The slowly rising lagoon reached the top of the bar shortly before sunrise this morning.
In the not-so-distant past, County crews would wait until the last moment and then bulldoze a lagoon-draining cut through the center of the sandbar to prevent the homes built on the lagoon-bottom from flooding. Rapid draining is not a good thing, as it can sweep immature steelhead out to sea before they are ready to survive in salt water. This photo is from 2009. In the winter of 2009/2010, county crews breached the sandbar and drained the lagoon at least five times.
Fortunately, the lagoon is being managed a bit more thoughtfully now. Yesterday morning dozers lowered the south end of the bar just enough to ensure the river would breach it before homes began to flood. There are rock outcroppings here which can help to slow the draining by interfering with the river’s ability to rapidly deepen its channel. When this photo was taken, 15 or 20 minutes after the river began to spill, the rocks were doing their job quite well.
But the river soon moved itself north, away from the rocks, and the draining became much more rapid.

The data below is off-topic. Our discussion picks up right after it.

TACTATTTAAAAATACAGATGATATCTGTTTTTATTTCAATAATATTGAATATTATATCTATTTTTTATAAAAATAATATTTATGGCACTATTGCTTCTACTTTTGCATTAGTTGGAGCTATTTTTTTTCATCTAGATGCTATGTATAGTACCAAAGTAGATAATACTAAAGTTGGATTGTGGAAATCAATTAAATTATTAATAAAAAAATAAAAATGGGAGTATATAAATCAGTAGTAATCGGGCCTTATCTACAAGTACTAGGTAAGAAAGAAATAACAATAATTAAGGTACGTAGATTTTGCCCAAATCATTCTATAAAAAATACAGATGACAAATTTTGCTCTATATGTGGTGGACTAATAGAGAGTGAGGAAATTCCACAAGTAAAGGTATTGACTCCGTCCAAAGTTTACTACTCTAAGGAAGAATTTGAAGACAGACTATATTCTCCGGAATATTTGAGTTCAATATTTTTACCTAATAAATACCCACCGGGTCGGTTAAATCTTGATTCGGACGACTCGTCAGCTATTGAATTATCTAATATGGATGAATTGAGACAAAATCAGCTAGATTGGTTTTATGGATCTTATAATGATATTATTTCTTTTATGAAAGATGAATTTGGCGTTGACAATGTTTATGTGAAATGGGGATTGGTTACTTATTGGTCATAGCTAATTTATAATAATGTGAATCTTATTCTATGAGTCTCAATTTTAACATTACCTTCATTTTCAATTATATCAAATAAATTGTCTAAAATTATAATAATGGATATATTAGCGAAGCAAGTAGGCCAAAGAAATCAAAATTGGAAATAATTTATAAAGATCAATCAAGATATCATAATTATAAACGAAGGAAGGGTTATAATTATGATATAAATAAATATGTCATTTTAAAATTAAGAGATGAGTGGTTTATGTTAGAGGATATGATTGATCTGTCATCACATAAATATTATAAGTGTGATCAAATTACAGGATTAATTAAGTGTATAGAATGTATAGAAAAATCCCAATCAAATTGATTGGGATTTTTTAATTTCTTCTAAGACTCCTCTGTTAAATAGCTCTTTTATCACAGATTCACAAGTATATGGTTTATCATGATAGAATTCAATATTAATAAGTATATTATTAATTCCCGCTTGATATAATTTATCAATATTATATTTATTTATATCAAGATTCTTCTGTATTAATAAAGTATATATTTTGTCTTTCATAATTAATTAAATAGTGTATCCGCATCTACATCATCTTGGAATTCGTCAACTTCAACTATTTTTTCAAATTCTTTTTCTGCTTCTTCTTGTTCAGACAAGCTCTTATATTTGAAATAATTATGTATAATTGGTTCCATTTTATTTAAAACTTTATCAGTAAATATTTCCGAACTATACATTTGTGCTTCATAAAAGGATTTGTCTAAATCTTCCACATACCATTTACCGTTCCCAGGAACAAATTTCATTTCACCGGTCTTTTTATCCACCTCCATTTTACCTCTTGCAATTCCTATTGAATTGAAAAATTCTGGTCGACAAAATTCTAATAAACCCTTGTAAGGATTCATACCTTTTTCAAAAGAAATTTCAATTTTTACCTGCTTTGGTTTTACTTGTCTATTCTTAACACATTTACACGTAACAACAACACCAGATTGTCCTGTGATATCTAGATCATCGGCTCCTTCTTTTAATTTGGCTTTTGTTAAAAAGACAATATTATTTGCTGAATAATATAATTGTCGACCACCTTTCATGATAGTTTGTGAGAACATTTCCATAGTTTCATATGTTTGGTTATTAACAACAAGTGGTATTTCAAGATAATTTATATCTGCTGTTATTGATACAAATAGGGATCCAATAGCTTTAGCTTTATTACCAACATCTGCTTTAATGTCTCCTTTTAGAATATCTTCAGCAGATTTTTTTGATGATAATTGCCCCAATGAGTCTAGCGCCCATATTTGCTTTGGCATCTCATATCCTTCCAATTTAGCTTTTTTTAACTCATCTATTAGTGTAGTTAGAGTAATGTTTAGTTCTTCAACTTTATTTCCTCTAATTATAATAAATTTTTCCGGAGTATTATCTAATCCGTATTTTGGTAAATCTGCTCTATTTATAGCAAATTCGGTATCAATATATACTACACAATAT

This was still a much slower draining than used to occur in the days of the center cut.
Although flow in the Carmel River peaked at nearly 2,000 cubic feet per second (cfs) in the Village early yesterday, the rate of inflow to the lagoon never exceeded 700 cfs. The rest, plus all the additional water provided by Garzas Creek and other downstream tributaries, sank into the riverbed to replenish the parched Carmel Valley Aquifer. With inflow to the lagoon now at around 100 cfs, and falling rapidly, outflow from the lagoon will soon become too small to prevent waves from rebuilding the bar. Only continuing rain can keep the river mouth open.
The 2014/2015 water year is off to a great start, but we can’t help remembering that only two years ago, in November/December of 2012, we were off to an even wetter start, with the Big Sur River actually reaching flood stage on December 2. And then rain all but disappeared for the entire 2013 calendar year. We can only hope things turn out differently this time.